When conductors compose
This weekend, Michael Christie will conduct the Pittsburgh Symphony Orchestra (PSO) in Esa-Pekka Salonen’s 2001 orchestral work “Foreign Bodies.” Salonen, better known as a conductor, has been the head of the Los Angeles Philharmonic since 1992. When the PSO plays “Foreign Bodies,” however, there will be no need for Salonen to have a baton handy.
In the world of classical music, I’ve noticed that pianists always want to conduct (Daniel Barenboim in Chicago, Christoph Eschenbach in Philadelphia, and Vladimir Ashkenazy being the most notable), conductors always want to compose (Salonen and Wilhelm Furtwängler), and composers always want to conduct — at least, their own music.
Salonen and these other artists have all been fairly successful — although they all seem to be a little streaky in the consistencies of their interpretations — in whichever path they have chosen, and are generally able to continue working as pianist/conductors and conductor/composers.
However, some, like Furtwängler (who died in 1954), are known exclusively as conductors, though Furtwängler’s most ardent wish was to be etched in posterity as a composer. Furtwängler only conducted in order to make a living. Salonen is a similar case: He told the London Telegraph in 2005 that “I only conducted to — what is it you English say? — keep the wolf from the door. Also, I wanted to hear my music conducted by someone who was really keen on it! But then my Philharmonia concert went well, I got asked to do more things, and — I don’t know, things took off.”
Salonen, born in 1958, studied composition during his years at the Sibelius Academy of Finland. Conducting has monopolized Salonen’s time, so much so that in 2000, he took a sabbatical to compose. Salonen is already an accomplished conductor, but whether or not he can make that transition to become a successful composer is a different story.
Salonen’s conducting experience translates into music that is skillfully orchestrated. As a conductor, Salonen has learned all of the tricks for scoring music. Salonen has forgotten more about scoring than most film composers ever learn, no matter how many two-and-a-half-hour sequels they get to write music for. “Foreign Bodies” is worth hearing if only for the lavish and skillful orchestration. In “Bodies,” you’ve got everything you could imagine — huge wind, brass, and string sections, and an enormous complement of percussion (including some unusual instruments, whose interesting effects I won’t spoil). Salonen recorded the work with the Finnish Radio Symphony Orchestra, which was released by Deutsche Grammophon in February 2005.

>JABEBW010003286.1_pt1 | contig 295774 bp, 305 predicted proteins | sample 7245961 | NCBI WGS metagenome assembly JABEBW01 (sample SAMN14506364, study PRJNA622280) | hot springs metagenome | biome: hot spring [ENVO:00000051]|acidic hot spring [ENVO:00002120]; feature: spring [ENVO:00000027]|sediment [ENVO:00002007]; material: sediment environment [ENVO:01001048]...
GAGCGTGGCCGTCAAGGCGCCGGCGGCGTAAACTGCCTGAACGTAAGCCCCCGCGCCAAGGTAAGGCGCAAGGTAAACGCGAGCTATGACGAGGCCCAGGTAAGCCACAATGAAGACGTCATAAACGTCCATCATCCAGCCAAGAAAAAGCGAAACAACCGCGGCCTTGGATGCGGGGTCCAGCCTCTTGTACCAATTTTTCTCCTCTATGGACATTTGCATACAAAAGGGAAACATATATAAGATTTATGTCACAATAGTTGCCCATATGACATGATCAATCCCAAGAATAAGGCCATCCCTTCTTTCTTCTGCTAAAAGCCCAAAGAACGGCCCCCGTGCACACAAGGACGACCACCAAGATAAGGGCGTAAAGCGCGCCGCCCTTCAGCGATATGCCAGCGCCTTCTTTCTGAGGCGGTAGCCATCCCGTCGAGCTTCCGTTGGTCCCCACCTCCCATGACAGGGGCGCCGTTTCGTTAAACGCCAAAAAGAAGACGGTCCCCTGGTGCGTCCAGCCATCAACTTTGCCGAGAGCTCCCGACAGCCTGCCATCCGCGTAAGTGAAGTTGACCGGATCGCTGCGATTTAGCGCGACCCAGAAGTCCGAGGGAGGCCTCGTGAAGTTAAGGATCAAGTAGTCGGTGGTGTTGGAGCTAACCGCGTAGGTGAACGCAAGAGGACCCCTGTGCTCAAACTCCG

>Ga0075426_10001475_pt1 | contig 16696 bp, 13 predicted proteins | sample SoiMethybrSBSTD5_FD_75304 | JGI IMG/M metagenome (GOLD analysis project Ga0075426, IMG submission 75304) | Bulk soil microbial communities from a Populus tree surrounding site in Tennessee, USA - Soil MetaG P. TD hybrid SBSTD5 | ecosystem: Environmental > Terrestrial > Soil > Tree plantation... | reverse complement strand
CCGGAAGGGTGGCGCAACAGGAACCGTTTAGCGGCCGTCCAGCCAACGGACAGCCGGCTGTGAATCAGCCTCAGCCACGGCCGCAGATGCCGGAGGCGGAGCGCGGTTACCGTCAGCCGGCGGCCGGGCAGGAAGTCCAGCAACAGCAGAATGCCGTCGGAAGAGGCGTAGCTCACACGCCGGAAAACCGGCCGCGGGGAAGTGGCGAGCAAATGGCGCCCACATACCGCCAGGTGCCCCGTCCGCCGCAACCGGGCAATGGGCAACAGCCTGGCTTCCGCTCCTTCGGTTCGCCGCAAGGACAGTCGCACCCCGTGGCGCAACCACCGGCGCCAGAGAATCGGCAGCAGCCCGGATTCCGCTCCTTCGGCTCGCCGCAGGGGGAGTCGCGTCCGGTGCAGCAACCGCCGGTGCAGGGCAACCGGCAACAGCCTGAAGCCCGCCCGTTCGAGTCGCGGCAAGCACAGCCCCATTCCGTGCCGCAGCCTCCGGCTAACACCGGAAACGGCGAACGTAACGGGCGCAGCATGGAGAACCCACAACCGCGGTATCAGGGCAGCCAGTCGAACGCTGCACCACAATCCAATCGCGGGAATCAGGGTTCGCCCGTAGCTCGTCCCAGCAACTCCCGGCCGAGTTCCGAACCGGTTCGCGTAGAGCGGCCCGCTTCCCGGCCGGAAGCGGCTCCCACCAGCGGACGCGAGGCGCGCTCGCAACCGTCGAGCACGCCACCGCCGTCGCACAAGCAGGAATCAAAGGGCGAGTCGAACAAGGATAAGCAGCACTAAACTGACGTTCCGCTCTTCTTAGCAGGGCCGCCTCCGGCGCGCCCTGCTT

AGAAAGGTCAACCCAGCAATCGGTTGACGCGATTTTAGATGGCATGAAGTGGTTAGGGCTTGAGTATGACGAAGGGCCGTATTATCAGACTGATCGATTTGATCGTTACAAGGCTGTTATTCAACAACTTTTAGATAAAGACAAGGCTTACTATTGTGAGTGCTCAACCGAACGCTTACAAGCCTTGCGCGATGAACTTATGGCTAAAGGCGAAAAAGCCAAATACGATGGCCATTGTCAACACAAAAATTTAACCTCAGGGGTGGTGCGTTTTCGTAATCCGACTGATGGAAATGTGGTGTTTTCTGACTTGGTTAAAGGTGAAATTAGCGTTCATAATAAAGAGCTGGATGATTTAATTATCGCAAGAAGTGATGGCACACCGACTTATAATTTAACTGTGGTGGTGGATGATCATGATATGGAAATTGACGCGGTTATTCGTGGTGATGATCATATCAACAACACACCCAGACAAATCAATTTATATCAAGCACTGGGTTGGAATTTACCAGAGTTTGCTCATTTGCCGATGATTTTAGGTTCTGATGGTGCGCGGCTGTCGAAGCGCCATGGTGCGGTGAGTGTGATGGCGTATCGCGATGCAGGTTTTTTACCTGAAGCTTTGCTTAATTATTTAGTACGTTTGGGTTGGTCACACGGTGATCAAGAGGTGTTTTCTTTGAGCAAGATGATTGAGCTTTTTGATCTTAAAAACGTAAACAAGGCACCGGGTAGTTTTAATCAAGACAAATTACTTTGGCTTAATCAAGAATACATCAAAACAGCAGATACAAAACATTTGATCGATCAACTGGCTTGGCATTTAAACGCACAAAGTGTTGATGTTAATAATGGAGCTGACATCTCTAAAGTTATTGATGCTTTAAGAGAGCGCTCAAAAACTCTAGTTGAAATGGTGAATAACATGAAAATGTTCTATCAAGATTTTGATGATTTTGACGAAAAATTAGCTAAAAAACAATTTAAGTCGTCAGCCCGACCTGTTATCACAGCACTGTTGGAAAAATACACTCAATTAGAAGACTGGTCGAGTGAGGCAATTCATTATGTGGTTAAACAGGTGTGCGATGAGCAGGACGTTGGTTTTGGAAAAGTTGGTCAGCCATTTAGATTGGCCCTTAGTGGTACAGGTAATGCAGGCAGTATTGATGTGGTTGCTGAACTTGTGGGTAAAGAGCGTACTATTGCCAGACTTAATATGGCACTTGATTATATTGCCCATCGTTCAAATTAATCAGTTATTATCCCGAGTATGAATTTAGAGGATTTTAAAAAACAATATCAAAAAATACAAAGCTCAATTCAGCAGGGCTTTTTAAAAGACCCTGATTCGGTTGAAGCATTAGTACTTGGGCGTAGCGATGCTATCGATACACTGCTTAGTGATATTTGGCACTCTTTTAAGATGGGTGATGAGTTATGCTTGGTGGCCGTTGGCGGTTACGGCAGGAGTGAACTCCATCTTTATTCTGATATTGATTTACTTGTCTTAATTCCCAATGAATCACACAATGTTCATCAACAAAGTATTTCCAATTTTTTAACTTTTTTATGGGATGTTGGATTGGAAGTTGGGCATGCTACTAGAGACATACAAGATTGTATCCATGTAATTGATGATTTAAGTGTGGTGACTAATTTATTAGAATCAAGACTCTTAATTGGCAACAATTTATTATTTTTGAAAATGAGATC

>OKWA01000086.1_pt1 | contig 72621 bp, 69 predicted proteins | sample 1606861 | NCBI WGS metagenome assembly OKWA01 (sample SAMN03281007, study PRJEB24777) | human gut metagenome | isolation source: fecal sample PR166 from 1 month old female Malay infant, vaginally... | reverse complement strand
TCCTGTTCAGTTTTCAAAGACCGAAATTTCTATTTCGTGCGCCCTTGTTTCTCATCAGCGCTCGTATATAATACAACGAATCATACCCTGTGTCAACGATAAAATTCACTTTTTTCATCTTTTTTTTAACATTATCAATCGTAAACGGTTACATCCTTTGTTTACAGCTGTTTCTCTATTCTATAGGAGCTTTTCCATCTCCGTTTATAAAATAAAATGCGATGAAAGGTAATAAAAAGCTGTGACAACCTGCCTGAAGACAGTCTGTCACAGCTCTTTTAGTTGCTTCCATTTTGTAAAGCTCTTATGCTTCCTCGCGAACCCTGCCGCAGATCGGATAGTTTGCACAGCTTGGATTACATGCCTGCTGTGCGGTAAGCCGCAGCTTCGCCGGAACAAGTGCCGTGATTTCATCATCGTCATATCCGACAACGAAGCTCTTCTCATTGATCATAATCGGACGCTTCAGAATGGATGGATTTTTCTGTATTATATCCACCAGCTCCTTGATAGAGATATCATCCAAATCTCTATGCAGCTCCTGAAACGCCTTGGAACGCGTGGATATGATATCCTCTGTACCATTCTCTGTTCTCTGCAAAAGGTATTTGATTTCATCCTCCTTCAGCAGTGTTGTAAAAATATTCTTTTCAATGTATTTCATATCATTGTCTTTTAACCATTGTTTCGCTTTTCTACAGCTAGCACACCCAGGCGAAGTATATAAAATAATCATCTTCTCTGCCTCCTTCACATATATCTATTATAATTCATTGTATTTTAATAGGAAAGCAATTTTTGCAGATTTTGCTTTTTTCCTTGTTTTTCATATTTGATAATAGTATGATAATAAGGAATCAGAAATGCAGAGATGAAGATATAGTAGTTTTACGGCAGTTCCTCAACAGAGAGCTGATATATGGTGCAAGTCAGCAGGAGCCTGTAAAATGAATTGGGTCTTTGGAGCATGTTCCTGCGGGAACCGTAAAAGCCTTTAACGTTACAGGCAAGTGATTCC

But that’s the problem with “Foreign Bodies”: Its main virtue is its lavish orchestration. Sure, in carefully listening to Salonen’s recording of the piece, I detected some musical arguments and motives, but they just weren’t that interesting. After listening to the piece several times, its charm wore off. Perhaps I was blinded by the piece’s accessibility, which deceived me into thinking it was superficial.
From “Foreign Bodies,” it is obvious that Salonen is a skilled orchestrator, which comes from his conducting. But as for actual composition, when all the orchestral effects are out of the way, I am still on the fence as to Salonen’s status as a composer. Salonen has the clout as a conductor and is making the time to write new works and record them. But once Salonen is no longer around, will anyone play his music?
Even if “Foreign Bodies” doesn’t make a profound impression on you, it is definitely worth hearing this week at the symphony. The virtuosic PSO promises to deliver a knockout performance of this orchestral showpiece.